logic and real data

Latrobe, PA

#28 Jul 8, 2010
Rankings wrote:
<quoted text>
The fact of the matter is PA teachers do not leave the Commonwealth. The employee contribution rate is on 7.5 % compared to other states where it is 10 %, the multiplier is 2.5 times years of services in Pa wher other neighboring states are 1.6, or 1.7 times years of service and no option upon retirement of taking out you own contributions. Pa ranks next to Michigan in the ratio of teacher compensation compared to the average worker, in an American Federation of Teachers study. The ratio in Pa is 1.8, thus teachers make almost twice the salary of those paying their salaries. HAve you ever heard the term, "Golden Handcuffs", very few teachers especially after 20 years of service leave their jobs in Pa.
Two small questions
Here's your chance "rankings" to see if you are merely making up data or not:
1)I'll just use a small non-randomized sample of neighboring states, please list the contribution rates of New York and Maryland
Next, when comparing teachers' salaries to "those paying their salaries":
2)Are we comparing apples to apples or apples to watermelons?
that is, you certainly aren't comparing the salaries of teachers(college graduates, bachelors, masters degrees, a few Phd's) to the salaries of the general public(dropouts, high school only, trade school, some college, bachelors, masters, Phd, etc)if so then c'mon, not even close to valid
Rankings

Pittsburgh, PA

#29 Jul 8, 2010
A review of a pension study conducted in 2006 by the National Association of State Retirement Administrators reveals that only one state, Missouri, has a teacher pension system with a 2.5 multiplier similar to Pennsylvania. However, the employee contribution rate in Missouri is 10.5 %, compared to 7.5 % in the Pennsylvania. In Maryland the multiplier is 1.4 %, in Virginia 1.7%, In Ohio the multiplier is 2.2 percent with a 10% employee contribution rate but not social security payment. Michigan has a 1.6 multiplier and is adopting a new plan that is a hybrid defined contrition and traditional defined benefit plan. They claim a savings of 3 billion dollars over the next decade.
Compensation Comparisons

Pittsburgh, PA

#30 Jul 8, 2010
From Allegheny Institute:

The Bureau of Labor Statistics’ National Compensation Survey collects hourly pay data for an exhaustive range of occupations in metro areas around the country. We have looked at the data for the Pittsburgh CMSA (MSA plus Lawrence County) to see how teacher pay per hour stacks up against other occupations.

In March 2009, elementary and middle school teachers across the region averaged $41.56 per hour and secondary teachers $37.92. That same month the survey found that registered nurses in the metro were earning $29.70 per hour, computer programmers $35.76, electrical engineers $36.94, and accountants and auditors $25.43.

A Manhattan Institute study in 2007 found that nationally the per hour pay of teachers at $34.06 exceeded the average $25.08 hourly pay of white collar workers (excluding retail related jobs) by 36 percent, or said another way the ratio of teacher pay to white collar pay was 1.36. By comparison in the Pittsburgh metro area the ratio of teacher hourly pay to white collar pay was 1.61, far above the national average ratio. For western Pennsylvania it is outrageous to talk about teachers being underpaid compared to other occupations.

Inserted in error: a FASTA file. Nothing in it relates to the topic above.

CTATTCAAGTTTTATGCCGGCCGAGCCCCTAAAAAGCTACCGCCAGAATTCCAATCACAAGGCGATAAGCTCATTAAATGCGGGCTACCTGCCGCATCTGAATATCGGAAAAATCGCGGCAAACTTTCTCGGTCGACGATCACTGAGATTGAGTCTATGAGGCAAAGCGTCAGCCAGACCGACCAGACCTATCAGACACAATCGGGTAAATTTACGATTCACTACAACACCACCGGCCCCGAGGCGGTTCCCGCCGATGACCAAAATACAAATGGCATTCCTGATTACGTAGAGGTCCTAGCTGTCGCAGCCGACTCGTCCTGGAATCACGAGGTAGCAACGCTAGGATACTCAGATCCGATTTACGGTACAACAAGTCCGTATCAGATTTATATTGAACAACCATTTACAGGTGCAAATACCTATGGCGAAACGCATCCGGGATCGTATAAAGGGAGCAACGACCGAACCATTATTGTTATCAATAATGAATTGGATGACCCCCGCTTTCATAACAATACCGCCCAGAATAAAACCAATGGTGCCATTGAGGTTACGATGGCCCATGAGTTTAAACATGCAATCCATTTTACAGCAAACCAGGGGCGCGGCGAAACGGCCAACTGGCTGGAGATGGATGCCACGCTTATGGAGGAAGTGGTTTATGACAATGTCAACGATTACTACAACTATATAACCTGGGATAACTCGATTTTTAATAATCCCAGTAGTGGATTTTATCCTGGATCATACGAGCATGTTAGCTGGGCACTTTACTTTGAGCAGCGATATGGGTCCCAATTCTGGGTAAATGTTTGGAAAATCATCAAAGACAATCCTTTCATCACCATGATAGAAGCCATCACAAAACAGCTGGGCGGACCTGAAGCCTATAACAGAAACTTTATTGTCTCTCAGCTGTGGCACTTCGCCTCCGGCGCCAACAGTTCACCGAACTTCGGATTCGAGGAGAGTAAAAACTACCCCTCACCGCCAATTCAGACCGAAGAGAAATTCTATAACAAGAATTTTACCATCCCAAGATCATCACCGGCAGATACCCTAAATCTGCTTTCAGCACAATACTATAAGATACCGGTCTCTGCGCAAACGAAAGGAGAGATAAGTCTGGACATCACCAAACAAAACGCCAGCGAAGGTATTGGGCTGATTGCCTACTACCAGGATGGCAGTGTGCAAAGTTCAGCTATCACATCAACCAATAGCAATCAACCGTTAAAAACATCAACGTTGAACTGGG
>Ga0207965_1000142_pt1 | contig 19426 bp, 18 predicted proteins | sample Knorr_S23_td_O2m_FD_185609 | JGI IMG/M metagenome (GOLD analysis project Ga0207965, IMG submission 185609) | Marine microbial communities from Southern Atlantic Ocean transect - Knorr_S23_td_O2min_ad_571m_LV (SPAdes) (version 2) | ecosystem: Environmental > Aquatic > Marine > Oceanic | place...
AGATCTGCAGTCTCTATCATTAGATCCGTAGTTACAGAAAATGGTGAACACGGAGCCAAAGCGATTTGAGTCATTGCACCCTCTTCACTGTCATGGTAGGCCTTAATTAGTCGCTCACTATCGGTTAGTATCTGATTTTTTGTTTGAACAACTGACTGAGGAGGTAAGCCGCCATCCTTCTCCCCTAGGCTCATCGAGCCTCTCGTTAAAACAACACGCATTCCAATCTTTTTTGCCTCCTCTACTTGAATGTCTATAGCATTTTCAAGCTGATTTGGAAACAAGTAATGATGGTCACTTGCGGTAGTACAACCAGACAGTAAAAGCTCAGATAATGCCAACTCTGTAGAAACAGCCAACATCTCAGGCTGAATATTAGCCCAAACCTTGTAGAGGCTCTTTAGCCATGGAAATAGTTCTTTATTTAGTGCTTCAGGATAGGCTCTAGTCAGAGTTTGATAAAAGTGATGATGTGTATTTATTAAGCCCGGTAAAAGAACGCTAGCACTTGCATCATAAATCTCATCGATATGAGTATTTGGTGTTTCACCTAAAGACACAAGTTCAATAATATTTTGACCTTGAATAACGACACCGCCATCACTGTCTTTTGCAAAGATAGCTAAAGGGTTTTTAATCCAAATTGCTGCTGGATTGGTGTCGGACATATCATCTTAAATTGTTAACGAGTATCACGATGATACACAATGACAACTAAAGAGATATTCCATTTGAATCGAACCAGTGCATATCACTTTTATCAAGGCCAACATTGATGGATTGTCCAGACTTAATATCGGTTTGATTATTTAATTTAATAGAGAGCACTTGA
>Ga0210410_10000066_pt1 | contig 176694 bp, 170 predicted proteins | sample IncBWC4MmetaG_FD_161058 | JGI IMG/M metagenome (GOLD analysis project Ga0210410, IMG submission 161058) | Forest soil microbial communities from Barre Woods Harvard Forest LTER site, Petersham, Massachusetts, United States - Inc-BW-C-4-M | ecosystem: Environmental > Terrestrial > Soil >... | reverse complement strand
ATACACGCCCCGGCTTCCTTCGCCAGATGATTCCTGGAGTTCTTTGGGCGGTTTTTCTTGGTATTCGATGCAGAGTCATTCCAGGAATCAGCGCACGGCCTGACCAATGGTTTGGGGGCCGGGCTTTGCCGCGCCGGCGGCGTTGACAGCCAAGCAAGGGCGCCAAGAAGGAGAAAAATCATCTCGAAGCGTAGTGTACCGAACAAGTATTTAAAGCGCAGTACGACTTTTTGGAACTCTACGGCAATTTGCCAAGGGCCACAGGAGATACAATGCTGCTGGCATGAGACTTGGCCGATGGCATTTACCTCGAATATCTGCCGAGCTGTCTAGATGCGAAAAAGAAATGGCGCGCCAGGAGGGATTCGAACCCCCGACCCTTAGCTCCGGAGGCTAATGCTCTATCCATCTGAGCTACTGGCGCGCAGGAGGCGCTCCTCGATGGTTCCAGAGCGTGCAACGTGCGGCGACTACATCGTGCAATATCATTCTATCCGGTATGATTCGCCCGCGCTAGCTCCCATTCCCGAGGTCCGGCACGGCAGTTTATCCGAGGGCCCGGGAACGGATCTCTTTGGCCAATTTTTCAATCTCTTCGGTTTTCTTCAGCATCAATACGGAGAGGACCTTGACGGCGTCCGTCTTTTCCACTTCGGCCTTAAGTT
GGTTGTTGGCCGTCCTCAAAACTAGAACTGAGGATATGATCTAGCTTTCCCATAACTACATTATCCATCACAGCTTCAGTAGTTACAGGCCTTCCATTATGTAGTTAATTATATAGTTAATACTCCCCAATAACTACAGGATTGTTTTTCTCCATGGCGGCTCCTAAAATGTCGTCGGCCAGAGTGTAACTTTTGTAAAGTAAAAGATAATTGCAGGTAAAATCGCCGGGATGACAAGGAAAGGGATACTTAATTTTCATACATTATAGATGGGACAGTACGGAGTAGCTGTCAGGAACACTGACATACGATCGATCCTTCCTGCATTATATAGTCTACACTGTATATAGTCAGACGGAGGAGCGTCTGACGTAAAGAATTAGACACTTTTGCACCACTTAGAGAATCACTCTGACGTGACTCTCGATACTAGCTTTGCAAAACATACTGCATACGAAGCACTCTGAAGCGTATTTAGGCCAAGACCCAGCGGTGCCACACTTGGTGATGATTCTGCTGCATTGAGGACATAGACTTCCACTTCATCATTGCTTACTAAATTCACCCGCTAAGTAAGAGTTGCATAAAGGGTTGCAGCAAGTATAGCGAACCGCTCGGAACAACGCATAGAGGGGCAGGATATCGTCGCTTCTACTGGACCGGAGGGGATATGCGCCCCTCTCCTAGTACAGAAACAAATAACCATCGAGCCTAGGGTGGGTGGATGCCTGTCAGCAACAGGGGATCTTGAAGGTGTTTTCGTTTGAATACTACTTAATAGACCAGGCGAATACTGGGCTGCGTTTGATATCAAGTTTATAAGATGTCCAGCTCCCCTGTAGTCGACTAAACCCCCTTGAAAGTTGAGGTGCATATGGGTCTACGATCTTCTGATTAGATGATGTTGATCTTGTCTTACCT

And what about the PSEA head’s assertion that teacher pay is failing to keep pace with inflation? Elementary and middle school pay in the Pittsburgh region rose 9.2 percent between January 2007 and March 2009. Clearly that two year jump far outpaced inflation over the period. What’s more, teachers have continued to get scheduled contractual raises despite a sharp downturn in the economy that has cost tens of thousand of private sector workers their jobs.
Here Now

United States

#31 Jul 8, 2010
logic and real data wrote:
<quoted text>
Two small questions
Here's your chance "rankings" to see if you are merely making up data or not:
1)I'll just use a small non-randomized sample of neighboring states, please list the contribution rates of New York and Maryland
Next, when comparing teachers' salaries to "those paying their salaries":
2)Are we comparing apples to apples or apples to watermelons?
that is, you certainly aren't comparing the salaries of teachers(college graduates, bachelors, masters degrees, a few Phd's) to the salaries of the general public(dropouts, high school only, trade school, some college, bachelors, masters, Phd, etc)if so then c'mon, not even close to valid
It does not matter what teachers are contributing to this plan. What does matter is what they are asking the public to contribute. The teachers are asking for top dollar and top benefits. This can not be paid for with raises in property taxes. Total teacher compensation must be taken into account. It is too high. It is time to change teachers to a 401K plan just as private business has already gone too. By the way, private industry went to that because they could not afford the defined benefit plan.
Compensation Comparisons

Pittsburgh, PA

#32 Jul 8, 2010
Public and Private Sector Mean Hourly Wages, by

From Dept of Labor. 24 % difference in compensation
between public and private sector in Pgh region.
Occupation
Management
Pennsylvania Private Sector Public Sector
(State & Local) Percent Difference Report Date
Philadelphia Region $37.03 $37.08 0.14% Jan-09
York Area $29.63 $33.01 11.41% Oct-08